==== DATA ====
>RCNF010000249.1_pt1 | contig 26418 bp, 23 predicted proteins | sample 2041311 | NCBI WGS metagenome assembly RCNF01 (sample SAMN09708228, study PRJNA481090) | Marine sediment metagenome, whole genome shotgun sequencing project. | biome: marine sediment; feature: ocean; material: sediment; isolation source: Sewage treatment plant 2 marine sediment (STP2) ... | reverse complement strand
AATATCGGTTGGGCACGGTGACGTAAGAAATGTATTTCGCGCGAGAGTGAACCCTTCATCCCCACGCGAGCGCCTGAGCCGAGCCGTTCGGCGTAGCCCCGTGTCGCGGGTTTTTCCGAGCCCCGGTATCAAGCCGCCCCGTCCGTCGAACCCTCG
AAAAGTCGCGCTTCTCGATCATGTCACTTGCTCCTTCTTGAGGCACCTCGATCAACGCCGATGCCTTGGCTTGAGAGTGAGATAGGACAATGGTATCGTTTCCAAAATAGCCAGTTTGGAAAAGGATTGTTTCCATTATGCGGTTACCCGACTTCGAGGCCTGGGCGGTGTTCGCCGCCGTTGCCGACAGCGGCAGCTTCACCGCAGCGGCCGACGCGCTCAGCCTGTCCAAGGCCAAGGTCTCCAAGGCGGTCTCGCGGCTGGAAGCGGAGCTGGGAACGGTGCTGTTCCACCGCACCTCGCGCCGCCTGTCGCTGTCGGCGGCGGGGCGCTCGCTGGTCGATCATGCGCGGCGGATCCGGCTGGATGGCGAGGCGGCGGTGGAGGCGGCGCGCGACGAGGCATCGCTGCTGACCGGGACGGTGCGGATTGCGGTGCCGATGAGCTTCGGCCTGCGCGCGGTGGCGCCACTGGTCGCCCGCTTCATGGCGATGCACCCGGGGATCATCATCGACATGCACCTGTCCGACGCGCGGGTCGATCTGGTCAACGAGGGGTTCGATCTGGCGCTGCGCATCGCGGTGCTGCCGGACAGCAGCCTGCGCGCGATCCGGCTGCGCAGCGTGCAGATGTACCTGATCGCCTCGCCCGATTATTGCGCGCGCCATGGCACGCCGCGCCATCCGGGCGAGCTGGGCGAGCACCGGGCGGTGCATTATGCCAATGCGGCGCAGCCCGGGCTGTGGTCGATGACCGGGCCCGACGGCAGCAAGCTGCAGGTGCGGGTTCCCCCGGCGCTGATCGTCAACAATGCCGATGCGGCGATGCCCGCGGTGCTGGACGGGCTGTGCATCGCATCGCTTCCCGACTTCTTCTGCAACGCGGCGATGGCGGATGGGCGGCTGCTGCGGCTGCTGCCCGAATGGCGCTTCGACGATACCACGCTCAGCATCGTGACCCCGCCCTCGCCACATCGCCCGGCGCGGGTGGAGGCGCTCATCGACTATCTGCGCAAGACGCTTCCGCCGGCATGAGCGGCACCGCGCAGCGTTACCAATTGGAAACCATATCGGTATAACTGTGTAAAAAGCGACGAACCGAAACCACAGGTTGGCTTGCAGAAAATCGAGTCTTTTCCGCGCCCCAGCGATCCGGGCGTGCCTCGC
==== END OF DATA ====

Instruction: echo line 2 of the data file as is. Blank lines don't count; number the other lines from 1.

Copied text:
AATATCGGTTGGGCACGGTGACGTAAGAAATGTATTTCGCGCGAGAGTGAACCCTTCATCCCCACGCGAGCGCCTGAGCCGAGCCGTTCGGCGTAGCCCCGTGTCGCGGGTTTTTCCGAGCCCCGGTATCAAGCCGCCCCGTCCGTCGAACCCTCG